Maryland Delegation Calls for Federal Emergency Declaration After Ida Storm Damage
An EF-2 tornado in Anne Arundel County and flash flooding in Cecil County and elsewhere created dangerous conditions that forced Marylanders from their homes during a brutal storm
The full Maryland congressional delegation, including U.S. Senators Chris Van Hollen and Ben Cardin and Congressmen Steny H. Hoyer, Dutch Ruppersberger, John Sarbanes, Kweisi Mfume, Andy Harris, M.D., Anthony G. Brown, Jamie B. Raskin and David Trone, is urging President Joe Biden to approve the State of Maryland’s request for a presidential disaster declaration due to damage from the Sept. 1 tornadoes and flash flooding from Tropical Depression Ida. Anne Arundel County, Cecil County, and the City of Annapolis bore the brunt of the damage; each declared a state of emergency. At least 150 homes and businesses in Maryland were affected by this storm.
The State of Maryland has requested a major disaster declaration for Individual Assistance (IA) for Anne Arundel and Cecil Counties and the availability of the Hazard Mitigation Grant Program (HMGP) for all jurisdictions in Maryland. A federal disaster declaration would unlock funds to help reimburse local governments, such as for the cost of rental assistance for displaced residents. The federal disaster declaration would also directly help residents, such as with home repair costs and replacement of personal belongings destroyed by the disaster.
Individual Assistance (IA) includes the Individuals and Households Program; Crisis Counseling Program; Disaster Case Management; Disaster Unemployment Assistance; Disaster Legal Services; and Disaster Supplemental Nutrition Assistance Program.
Hazard Mitigation Assistance Program (HMGP) includes assistance to State, Tribal, and local governments and certain private nonprofit organizations for actions taken to prevent or reduce long term risk to life and property from natural hazards.
The full letter is below and can be found here.
Dear Mr. President:
We are writing as the Maryland Congressional Delegation to express our strong support for Maryland Governor Larry Hogan’s request for a federal declaration of a major disaster for the State of Maryland due to the effects of Tropical Depression Ida, which had previously formed as a Category 4 hurricane that struck the Louisiana coastline. Specifically, we support Governor Hogan’s requests that a major disaster declaration for Individual Assistance be issued for Anne Arundel and Cecil Counties in Maryland, and for the Hazard Mitigation Grant Program (HMGP) to be made available to all jurisdictions in Maryland.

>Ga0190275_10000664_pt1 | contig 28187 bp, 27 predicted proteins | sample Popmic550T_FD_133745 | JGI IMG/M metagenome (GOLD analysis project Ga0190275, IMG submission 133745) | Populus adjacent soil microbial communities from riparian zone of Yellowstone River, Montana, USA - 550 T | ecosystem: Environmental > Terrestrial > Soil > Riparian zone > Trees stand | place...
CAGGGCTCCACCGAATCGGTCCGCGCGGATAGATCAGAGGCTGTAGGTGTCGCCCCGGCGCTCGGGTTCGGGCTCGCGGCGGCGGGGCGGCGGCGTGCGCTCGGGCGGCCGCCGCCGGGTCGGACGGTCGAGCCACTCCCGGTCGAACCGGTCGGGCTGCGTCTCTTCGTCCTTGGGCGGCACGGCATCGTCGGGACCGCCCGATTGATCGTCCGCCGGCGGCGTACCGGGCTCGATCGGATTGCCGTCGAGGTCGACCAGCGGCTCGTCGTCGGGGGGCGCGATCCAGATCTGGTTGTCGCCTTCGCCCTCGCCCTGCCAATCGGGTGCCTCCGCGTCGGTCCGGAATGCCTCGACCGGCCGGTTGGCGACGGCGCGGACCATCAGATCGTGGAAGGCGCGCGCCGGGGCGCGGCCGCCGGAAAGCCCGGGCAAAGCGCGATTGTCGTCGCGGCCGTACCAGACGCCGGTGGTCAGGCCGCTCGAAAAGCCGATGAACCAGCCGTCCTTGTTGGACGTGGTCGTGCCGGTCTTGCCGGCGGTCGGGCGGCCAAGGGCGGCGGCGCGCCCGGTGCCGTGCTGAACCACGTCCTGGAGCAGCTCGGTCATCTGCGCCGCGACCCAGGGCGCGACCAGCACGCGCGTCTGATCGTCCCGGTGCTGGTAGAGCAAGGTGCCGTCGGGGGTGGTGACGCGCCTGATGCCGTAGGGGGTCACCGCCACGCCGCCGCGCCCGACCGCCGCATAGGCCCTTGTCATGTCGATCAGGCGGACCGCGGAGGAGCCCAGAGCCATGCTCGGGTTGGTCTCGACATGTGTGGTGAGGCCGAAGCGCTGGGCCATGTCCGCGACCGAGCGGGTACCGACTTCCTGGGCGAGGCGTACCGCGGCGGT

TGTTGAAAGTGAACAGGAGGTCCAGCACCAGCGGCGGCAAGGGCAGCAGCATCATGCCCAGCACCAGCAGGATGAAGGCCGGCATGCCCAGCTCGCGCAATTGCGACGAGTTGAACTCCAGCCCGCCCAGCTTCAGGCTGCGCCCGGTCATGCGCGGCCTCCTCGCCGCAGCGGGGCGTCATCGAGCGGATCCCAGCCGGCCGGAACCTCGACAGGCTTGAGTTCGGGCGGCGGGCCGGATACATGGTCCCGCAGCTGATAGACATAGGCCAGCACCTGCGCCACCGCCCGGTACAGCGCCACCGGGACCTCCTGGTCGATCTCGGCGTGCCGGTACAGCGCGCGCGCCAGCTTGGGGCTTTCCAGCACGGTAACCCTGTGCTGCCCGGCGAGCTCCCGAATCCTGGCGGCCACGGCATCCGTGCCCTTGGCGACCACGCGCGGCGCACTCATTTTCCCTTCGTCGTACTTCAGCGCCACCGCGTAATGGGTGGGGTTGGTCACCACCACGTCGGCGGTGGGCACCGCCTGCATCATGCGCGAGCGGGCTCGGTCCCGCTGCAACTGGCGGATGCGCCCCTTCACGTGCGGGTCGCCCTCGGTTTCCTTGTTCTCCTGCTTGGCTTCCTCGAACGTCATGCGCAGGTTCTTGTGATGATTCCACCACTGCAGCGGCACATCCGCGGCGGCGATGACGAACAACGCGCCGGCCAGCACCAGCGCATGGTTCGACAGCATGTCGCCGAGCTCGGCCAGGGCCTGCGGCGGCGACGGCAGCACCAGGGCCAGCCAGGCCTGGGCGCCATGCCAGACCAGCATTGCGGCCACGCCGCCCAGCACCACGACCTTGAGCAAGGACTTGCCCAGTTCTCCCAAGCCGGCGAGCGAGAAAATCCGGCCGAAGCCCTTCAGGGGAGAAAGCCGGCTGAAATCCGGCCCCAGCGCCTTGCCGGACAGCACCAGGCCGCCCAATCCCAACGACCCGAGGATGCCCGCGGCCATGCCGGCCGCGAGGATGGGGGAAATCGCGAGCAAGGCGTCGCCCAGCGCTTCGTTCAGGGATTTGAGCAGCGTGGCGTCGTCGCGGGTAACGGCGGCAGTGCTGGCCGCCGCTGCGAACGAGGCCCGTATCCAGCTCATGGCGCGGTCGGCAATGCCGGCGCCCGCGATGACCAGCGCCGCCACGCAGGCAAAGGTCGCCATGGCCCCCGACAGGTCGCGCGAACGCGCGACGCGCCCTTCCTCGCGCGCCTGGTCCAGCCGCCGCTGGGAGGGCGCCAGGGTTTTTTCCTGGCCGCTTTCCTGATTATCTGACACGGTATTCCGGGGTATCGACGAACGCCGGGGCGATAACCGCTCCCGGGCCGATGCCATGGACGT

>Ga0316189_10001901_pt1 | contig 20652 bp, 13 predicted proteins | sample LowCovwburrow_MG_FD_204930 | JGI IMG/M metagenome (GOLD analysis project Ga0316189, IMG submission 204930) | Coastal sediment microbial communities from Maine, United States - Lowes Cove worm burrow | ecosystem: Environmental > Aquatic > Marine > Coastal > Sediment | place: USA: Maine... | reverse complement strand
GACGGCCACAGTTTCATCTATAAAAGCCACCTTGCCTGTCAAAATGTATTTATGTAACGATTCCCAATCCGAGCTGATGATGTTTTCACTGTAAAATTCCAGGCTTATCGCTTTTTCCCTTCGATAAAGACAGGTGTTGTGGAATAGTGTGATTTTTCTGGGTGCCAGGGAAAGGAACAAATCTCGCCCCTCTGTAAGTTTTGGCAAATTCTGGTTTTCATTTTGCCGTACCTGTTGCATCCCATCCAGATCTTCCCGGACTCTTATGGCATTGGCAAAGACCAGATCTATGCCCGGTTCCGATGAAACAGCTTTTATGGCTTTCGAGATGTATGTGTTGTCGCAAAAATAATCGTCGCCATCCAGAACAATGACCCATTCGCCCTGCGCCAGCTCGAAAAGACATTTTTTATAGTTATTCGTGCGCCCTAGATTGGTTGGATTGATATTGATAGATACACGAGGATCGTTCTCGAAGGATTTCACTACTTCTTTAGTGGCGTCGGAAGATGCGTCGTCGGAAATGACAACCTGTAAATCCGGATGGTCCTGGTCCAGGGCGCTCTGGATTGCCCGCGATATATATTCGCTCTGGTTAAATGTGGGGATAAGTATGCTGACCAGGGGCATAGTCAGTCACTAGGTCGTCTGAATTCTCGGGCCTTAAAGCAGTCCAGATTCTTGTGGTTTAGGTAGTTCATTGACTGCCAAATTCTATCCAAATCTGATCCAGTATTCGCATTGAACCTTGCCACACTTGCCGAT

Congress is preparing to enact an emergency supplementary appropriations package in response to Hurricane Ida, a Category 4 storm that struck Louisiana on August 29 and later produced heavy flooding in parts of the northeast including New York and New Jersey. In Maryland, Anne Arundel County, Cecil County, and the City of Annapolis bore the brunt of Tropical Depression Ida. These jurisdictions each declared a state of emergency on September 2. According to the National Weather Service, an EF-2 tornado with peak wind estimates of 125 miles per hour (mph) affected southern Anne Arundel County and the City of Annapolis on September 1, causing substantial structural damage to homes and businesses. Preliminary damage assessments in Anne Arundel County and the City of Annapolis showed damage to 120 residences. The City of Annapolis Community and Economic Development Division estimates that approximately $3.84 million was lost from business revenue and destroyed inventory as a result of Ida.
In response, Anne Arundel County operated a family assistance center for two days in collaboration with state and local partners to provide information on housing, financial, feeding, and counseling support to affected residents. The City of Annapolis provided hotel rooms to displaced residents, opened an emergency shelter and a community resource center, and facilitated debris removal.
In Cecil County, flash flooding associated with Tropical Depression Ida required the evacuation of 63 residents from the Mill Creek Manor Mobile Home Park. The county has coordinated with nongovernmental partners to provide non-congregate shelter and food assistance to displaced families. The majority of residents sheltering in hotels speak Spanish as their primary language, do not carry any insurance coverage, and have lost most of their possessions in the flood.
Individual Assistance Joint Preliminary Damage Assessments conducted in both Anne Arundel and Cecil Counties on September 13 found numerous destroyed and damaged structures. These assessments support the need for the requested declaration and assistance.
We agree with Governor Hogan that supplementary federal assistance is necessary and warranted under the Stafford Act. Therefore, we urge you to expeditiously review and grant the Governor’s requests. Thank you for your attention to this matter. We look forward to your timely response.
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